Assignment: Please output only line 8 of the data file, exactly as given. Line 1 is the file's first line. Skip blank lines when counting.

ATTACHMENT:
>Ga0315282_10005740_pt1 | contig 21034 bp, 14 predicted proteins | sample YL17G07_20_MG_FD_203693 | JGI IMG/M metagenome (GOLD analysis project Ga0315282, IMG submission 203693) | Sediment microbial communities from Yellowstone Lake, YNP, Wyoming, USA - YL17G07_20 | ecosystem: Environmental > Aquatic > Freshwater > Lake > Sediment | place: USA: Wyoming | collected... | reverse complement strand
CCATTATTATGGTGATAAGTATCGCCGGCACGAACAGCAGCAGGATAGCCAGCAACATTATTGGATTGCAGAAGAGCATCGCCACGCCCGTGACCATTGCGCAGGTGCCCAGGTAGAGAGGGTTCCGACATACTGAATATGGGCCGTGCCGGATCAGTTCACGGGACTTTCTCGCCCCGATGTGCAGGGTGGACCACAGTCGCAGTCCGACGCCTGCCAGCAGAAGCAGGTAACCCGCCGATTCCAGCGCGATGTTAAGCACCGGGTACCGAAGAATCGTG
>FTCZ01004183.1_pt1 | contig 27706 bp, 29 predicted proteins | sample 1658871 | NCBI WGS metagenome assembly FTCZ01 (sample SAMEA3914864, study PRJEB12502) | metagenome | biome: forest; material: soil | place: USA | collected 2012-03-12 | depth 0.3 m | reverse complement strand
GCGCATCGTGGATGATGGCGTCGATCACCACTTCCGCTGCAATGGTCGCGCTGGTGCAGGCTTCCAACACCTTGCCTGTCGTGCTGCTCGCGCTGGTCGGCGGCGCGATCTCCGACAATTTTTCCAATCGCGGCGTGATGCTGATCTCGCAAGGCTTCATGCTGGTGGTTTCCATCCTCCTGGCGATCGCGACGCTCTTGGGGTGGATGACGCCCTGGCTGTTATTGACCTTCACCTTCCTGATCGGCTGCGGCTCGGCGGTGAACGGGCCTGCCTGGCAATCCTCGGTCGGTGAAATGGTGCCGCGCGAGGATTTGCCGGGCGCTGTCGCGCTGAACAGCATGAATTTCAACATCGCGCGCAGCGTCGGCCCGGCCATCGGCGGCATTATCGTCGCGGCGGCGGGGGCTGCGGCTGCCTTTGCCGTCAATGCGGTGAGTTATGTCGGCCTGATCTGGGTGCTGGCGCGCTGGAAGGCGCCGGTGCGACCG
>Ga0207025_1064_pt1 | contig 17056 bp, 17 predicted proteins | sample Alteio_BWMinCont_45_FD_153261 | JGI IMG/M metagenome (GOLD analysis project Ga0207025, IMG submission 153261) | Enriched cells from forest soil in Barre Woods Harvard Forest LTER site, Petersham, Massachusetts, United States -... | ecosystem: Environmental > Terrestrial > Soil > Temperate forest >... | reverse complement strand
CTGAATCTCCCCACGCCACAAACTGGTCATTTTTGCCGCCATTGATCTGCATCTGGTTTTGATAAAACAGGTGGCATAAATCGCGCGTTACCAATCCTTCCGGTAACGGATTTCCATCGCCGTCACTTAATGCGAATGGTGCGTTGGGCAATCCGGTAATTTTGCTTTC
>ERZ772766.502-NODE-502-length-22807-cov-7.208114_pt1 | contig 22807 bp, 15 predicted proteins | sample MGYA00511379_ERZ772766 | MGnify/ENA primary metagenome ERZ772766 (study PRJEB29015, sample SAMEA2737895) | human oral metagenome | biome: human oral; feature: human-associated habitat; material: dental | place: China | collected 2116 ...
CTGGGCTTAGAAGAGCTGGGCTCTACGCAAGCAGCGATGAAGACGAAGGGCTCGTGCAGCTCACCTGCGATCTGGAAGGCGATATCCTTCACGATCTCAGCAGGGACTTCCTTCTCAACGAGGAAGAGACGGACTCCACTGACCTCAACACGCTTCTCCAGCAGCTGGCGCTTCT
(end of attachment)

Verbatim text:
CTGGGCTTAGAAGAGCTGGGCTCTACGCAAGCAGCGATGAAGACGAAGGGCTCGTGCAGCTCACCTGCGATCTGGAAGGCGATATCCTTCACGATCTCAGCAGGGACTTCCTTCTCAACGAGGAAGAGACGGACTCCACTGACCTCAACACGCTTCTCCAGCAGCTGGCGCTTCT